One thing every Chicago tour guide loves about the work is showing our beautiful city to others. We take people through it, we explain it, we tell its stories, we point at it (often), we might joke about it, but we try to get our guests to fall in love with it – just a little bit – as we have.
But one of the less commented upon aspects of our work is this: those people bring their worlds to us.
I have been thinking about this since I had the pleasure of taking a Brazilian woman around the Loop on her first visit to Chicago. Sure, I was trying to pack in all the good stuff about my city, but I also was dying to know about her world – a world I have yet to experience. And while we enjoyed a Chicago beer at Berghoff’s, she basically gave me a tour of her Brazil.
There were the people from Singapore (who suffered tremendously on a Chicago spring day – they were shivering the whole tour – I tried to get us inside and in the sun as much as possible, while moving things along). I had imagined Singapore to be a tropical place of lush vegetation and flowers. They told me, no, the climate is too hot and dry for flowers, except in irrigated gardens. They had hot weather year-round. No wonder 60 degrees felt cold to them.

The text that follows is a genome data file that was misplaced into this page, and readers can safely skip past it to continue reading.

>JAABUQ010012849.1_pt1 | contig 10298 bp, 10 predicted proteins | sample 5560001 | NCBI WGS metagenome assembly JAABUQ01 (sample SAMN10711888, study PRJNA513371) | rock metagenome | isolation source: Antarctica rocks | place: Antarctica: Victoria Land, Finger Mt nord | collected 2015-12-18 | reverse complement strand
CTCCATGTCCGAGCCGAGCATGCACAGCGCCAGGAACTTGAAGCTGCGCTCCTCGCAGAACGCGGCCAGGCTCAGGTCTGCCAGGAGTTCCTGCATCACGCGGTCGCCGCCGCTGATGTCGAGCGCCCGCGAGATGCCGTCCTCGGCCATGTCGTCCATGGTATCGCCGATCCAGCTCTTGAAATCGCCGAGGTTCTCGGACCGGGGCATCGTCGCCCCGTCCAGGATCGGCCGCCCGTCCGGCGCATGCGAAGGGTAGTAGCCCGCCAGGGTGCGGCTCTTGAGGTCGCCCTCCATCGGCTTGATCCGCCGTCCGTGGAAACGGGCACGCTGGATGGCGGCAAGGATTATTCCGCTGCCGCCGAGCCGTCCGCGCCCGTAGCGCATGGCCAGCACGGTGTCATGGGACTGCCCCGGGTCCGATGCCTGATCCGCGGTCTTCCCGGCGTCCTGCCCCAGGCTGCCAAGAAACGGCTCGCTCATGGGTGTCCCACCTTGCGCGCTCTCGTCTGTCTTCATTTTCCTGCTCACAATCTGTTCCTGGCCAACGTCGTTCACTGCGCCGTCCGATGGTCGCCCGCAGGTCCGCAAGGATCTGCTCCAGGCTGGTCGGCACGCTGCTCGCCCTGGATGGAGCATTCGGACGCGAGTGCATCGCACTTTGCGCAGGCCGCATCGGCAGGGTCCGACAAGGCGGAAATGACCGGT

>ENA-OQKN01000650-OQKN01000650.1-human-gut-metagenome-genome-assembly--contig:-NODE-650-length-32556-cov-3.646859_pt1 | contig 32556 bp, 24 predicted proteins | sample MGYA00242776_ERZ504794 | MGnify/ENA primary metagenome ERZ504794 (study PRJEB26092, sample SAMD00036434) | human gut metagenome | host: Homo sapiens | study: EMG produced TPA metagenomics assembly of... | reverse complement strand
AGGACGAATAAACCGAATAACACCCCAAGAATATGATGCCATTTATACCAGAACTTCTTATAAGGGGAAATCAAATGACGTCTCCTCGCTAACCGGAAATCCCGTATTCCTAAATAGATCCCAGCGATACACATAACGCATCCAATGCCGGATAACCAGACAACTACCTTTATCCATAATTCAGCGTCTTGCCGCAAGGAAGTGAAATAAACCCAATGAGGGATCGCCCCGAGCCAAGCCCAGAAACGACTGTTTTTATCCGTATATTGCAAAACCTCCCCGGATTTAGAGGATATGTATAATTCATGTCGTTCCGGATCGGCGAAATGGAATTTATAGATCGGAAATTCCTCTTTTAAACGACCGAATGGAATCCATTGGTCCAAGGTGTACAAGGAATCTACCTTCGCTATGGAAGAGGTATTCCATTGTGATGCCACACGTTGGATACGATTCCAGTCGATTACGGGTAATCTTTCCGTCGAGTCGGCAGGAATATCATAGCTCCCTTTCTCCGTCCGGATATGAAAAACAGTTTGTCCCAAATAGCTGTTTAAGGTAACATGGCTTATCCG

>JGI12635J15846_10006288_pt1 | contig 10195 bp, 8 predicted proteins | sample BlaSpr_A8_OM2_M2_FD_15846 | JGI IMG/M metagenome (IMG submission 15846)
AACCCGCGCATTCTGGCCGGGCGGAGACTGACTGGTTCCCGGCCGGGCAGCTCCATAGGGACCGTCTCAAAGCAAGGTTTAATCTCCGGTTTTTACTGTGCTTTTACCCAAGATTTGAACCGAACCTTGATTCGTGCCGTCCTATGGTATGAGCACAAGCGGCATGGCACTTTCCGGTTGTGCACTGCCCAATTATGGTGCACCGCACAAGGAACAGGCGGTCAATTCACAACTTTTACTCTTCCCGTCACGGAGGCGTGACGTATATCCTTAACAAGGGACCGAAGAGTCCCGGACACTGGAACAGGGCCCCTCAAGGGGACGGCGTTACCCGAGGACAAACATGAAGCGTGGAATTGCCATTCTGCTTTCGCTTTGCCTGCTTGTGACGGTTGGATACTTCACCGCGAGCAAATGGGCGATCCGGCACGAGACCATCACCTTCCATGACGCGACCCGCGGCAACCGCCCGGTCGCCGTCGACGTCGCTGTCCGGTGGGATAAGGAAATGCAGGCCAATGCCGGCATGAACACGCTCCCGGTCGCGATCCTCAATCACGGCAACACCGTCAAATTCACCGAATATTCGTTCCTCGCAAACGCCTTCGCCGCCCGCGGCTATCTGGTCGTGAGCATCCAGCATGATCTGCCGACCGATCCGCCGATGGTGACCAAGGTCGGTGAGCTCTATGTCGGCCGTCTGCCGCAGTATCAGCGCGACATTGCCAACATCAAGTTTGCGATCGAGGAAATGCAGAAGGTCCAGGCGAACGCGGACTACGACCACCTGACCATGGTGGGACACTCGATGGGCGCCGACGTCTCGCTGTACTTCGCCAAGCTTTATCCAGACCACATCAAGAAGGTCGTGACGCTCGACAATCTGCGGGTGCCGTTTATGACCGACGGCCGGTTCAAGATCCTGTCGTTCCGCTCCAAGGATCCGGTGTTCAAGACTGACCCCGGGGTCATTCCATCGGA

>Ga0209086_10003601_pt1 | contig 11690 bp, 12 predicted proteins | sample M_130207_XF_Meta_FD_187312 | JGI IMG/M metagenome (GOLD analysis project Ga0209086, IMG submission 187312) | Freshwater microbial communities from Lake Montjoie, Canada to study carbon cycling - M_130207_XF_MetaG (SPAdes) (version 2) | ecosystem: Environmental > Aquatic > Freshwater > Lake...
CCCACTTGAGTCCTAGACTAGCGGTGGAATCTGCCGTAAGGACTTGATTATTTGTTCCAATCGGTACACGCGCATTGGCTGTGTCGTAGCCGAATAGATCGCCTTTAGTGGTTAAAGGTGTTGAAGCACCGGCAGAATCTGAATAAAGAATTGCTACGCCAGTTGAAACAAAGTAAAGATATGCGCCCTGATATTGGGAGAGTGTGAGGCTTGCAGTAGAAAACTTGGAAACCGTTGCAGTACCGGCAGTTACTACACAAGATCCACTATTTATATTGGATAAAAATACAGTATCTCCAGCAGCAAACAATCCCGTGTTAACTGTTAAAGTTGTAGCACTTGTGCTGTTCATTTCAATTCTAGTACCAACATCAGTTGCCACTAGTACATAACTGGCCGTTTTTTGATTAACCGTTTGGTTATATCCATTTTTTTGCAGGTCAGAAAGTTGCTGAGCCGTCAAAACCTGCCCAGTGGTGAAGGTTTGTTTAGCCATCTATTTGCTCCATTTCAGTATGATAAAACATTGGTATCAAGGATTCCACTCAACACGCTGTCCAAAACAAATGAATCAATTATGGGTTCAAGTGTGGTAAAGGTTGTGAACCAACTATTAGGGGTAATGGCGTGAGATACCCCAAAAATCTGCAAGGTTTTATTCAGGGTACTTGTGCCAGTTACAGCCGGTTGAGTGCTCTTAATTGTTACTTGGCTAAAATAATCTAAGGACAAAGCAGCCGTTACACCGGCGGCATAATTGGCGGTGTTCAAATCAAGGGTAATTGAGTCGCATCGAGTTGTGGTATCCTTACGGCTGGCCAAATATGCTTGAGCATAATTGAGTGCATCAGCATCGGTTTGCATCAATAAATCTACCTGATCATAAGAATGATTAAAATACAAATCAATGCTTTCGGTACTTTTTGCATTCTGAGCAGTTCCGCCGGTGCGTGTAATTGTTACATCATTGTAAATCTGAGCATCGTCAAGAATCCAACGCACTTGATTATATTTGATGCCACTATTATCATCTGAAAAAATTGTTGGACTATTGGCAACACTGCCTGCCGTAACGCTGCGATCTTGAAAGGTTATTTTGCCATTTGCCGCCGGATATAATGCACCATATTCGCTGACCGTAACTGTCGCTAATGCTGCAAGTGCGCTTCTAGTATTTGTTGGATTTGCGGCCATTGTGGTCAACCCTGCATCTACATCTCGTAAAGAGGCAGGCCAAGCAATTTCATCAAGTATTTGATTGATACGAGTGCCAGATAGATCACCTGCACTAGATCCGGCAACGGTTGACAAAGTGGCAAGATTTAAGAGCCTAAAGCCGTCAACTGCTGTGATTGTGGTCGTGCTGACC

There was the large group of young women from all over the world who were seeing Chicago for the first time. Now, every American’s eyes light up when you mention Frank Lloyd Wright – from mere recognition to utter worship of the architect. I took these young gals from Europe, South America, and Asia to the Robie House. They looked at it impassively. I asked them if they liked Frank Lloyd Wright – did they know of him? Out of a group of 48 gals, one lone hand in the back went up. It was a bit of a shock to me to suddenly have to “explain” the brilliance of Wright to people who had no foreknowledge. A good challenge – and I definitely took note for future reference.
There was the fellow from England who gave me so much history and insight into his world, while sharing observations about his first view of American life.
Now, I’m not fishing for invitations to international visitor’s homes, by any means (!!), but when you get talking to people from around the world who have a strong hospitality tradition and they feel that you have ‘hosted’ them, they often extend an invitation to reciprocate. I currently have invitations to Europe and South America from kind-hearted people. Hmmmm…. more reason to get traveling!
There was the group from Switzerland, the Parisian couple, the family from Saudi Arabia, the couple from Peru… and those are just a few from recent memory – all sharing something of their lives and their corners of the world as we walked around mine.
We tour guides get into this work because we are eager to show Chicago, but the unexpected joy is how much of the world shows itself to us. As I share my world, and you share yours, our worlds become larger. Or, is it that the world becomes smaller?